With regard to the question of whether an organization was entitled to demand that a wrongful act be ceased, he noted the obligation to cooperate in ceasing a wrongful act.  In the situation where the wrongful act was a breach of an obligation owed to the international community as a whole, the violation became a breach of a norm that entitled the affected State and all other States to restore respect for the norm, since it impacted on the universal principle of respect for international norms.  Also, international organizations had a right to demand the cessation of wrongful acts of other organization, and the obligation to make reparation also applied.

Finally, he said countermeasures were intended to be instruments aimed at precluding wrongdoing.  It was important to ensure that countermeasures did not become private punitive measures of retribution.  The cumulative nature of countermeasures could have a negative impact, particularly in the case of economic countermeasures.  The principle of proportionality could help keep the threat of that danger in check.

LIUDMILA KAMIaNKOVA ( Belarus) said that the topics of State responsibility and that of international organizations were of importance to many States, including her own.  Her delegation supported the work of the Commission and its special rapporteur on the topic for completing the first stage of the project.  It hoped that the Commission could complete its work on the topic in its entirety, drawing together existing practice of international organizations.  The 15 draft articles adopted by the Commission at its fifty-ninth session were similar to those on responsibility of States.  She welcomed the approach taken with regard to provisions on reparation, asserting that draft article 43 on effective performance of reparation raised more questions than answers.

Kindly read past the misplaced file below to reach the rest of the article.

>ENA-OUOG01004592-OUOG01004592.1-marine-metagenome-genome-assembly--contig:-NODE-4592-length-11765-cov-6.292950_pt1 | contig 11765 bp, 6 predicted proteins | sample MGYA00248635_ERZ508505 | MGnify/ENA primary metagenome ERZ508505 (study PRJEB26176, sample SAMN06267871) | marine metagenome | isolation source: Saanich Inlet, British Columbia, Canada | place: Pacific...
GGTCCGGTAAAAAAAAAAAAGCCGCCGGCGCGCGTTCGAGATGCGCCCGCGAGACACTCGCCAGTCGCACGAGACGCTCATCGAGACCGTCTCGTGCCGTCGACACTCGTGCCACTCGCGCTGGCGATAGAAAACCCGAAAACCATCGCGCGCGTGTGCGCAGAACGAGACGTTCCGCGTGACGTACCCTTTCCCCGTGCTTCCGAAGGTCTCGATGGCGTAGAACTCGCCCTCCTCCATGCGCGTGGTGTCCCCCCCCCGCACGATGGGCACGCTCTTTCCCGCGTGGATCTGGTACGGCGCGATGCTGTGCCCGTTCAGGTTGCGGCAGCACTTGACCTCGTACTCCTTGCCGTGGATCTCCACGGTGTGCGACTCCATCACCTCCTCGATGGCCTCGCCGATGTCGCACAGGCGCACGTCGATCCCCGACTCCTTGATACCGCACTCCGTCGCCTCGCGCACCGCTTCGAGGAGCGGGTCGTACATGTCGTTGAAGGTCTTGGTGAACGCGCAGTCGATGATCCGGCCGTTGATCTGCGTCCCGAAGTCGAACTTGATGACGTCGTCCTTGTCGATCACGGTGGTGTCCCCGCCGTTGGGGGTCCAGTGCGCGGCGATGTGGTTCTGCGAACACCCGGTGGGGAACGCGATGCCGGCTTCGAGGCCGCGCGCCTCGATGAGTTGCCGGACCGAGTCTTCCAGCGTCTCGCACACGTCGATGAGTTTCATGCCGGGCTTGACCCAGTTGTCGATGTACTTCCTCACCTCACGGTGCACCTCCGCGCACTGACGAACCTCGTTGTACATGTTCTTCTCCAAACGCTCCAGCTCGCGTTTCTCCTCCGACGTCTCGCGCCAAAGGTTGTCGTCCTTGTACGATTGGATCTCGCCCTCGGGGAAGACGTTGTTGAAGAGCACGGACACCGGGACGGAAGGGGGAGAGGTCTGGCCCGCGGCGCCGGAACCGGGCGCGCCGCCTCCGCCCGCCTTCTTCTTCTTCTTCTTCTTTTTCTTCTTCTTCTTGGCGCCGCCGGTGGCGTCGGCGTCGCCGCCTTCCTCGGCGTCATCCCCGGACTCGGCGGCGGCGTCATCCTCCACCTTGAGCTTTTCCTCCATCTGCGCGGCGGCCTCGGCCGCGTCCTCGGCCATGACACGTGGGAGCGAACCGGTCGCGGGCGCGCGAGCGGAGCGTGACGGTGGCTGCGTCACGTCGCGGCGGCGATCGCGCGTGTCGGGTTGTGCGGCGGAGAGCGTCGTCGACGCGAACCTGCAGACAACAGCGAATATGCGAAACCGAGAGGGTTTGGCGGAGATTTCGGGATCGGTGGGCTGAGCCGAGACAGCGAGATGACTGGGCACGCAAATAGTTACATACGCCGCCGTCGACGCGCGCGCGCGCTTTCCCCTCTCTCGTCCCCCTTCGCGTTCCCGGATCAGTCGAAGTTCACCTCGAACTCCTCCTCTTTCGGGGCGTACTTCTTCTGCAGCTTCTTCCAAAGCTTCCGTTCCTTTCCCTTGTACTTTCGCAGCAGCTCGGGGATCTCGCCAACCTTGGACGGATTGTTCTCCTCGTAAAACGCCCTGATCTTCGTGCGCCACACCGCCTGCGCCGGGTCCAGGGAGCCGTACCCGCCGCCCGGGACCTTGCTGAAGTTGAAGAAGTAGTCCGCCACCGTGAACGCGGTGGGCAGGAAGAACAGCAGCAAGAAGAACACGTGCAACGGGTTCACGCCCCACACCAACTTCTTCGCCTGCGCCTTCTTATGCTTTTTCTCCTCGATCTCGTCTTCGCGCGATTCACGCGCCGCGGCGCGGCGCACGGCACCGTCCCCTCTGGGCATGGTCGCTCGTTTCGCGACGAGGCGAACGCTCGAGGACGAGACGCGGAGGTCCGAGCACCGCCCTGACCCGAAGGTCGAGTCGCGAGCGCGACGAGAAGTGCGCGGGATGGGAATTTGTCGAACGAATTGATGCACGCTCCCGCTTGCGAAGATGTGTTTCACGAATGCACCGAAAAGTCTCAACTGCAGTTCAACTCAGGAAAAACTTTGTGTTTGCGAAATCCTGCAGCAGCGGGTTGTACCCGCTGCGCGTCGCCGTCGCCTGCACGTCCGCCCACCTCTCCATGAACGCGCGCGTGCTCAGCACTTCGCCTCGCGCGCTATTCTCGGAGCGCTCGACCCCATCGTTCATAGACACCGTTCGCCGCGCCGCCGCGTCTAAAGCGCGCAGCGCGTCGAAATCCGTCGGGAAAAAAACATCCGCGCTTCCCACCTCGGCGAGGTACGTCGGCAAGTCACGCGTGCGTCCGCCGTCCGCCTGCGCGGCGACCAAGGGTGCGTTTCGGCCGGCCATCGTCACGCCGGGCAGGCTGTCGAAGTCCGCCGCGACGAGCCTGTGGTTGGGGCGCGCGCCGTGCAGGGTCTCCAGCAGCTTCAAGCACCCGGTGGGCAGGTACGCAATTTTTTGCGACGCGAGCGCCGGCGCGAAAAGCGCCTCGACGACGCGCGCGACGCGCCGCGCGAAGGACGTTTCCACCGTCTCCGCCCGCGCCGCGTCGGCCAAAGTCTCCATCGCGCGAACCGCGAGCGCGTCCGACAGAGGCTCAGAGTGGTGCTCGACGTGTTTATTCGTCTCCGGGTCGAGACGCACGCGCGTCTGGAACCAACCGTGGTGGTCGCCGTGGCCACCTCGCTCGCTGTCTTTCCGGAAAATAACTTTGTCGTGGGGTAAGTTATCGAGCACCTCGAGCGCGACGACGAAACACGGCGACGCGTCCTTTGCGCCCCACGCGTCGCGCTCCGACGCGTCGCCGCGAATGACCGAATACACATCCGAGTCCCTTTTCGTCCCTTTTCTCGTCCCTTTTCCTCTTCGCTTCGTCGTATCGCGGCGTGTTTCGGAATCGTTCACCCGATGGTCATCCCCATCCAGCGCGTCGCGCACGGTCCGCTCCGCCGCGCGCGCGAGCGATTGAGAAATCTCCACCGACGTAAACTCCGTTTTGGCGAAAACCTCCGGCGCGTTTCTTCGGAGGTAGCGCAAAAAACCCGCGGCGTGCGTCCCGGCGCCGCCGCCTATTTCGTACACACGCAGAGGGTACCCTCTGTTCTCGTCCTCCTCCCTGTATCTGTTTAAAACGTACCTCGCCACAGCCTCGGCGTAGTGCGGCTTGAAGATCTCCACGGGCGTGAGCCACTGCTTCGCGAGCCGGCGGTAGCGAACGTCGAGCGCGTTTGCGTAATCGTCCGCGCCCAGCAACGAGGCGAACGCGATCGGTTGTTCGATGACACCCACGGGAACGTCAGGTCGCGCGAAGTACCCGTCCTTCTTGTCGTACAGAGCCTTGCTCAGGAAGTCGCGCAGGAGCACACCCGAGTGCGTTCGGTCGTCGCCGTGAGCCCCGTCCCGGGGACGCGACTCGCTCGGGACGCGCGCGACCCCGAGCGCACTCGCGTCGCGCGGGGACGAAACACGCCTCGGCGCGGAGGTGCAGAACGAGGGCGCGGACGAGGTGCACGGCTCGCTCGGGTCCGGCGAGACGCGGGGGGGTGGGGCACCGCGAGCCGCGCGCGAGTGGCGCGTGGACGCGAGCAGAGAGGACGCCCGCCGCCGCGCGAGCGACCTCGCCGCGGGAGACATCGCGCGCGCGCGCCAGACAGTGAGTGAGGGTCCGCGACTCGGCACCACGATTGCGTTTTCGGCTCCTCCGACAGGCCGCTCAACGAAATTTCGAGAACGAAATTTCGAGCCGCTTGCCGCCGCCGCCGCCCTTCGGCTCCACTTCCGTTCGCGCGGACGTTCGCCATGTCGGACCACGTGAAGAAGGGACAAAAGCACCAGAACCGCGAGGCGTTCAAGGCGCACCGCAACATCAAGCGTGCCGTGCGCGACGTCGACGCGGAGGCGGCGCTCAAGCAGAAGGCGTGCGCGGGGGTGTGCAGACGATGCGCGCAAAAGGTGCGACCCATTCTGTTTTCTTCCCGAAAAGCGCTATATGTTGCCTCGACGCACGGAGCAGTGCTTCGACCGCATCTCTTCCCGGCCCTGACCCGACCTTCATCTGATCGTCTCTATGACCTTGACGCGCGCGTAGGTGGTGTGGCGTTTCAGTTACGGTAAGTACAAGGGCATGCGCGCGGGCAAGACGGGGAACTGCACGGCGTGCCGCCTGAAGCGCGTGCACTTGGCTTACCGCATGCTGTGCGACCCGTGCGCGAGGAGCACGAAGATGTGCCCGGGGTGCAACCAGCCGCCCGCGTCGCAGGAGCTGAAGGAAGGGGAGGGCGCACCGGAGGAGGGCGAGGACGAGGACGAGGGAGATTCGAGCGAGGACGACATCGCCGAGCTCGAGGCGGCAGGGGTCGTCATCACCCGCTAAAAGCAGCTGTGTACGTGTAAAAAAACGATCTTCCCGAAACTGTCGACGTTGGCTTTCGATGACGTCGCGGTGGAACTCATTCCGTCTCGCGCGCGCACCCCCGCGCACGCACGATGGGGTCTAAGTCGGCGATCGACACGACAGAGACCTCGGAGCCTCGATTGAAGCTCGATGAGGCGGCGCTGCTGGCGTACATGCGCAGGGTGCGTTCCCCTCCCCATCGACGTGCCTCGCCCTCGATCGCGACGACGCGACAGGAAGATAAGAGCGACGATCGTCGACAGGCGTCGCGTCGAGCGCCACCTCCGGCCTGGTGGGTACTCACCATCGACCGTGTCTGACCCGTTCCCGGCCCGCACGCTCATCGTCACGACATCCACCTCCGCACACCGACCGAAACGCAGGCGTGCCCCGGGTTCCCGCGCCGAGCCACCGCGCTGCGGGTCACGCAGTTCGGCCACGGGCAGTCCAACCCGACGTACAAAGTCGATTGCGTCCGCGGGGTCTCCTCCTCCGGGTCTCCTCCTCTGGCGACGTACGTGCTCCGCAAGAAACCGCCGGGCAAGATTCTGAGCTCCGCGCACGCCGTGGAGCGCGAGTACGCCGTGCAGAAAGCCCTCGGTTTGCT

On breaches of obligations, she said States and international organizations should be governed by the same rules.  She wished the Commission every success in elaborating an instrument that would govern international responsibility of international organizations.

ADY SCHONMAN ( Israel) said she was concerned with the present wording of the draft article on reparations, and the interplay between the primary responsibility of an international organization to ensure effective compensation towards an injured party and any subsidiary notion of attributing responsibility to member States when the organization could not make reparation.  The commentary did make that concept clear, but the article itself needed more clarity to underline the principle in no uncertain terms.

Further, she said, a specific reference should be included on requiring international organizations to take sufficient measures to ensure that members provided organizations with the means to compensate an injured party.  To bypass legal complexities, a mechanism could be created that required organizations to create a fund for granting compensation, in exceptional situations of legal ambiguity existed on attribution of culpability of the organization’s members.

On the effects of armed conflict on treaties, she said the text was still being studied.  It already seemed clear that article 6 bis on the applicable law during conflict was redundant, and that article 7 on the listing of categories of treaties was problematic.  A list of relevant factors or general criteria would be more appropriate.

She said the scope of the articles on expulsion of aliens needed more clarity.  Questions related to the traditional notion of expulsion should be distinguished from non-admission of aliens and the removal of illegal immigrants at a border.  Failure to make the distinction was incompatible with current practice.  The scope of debate should be confined to established rules of customary international law without deviating to general, controversial issues of international law.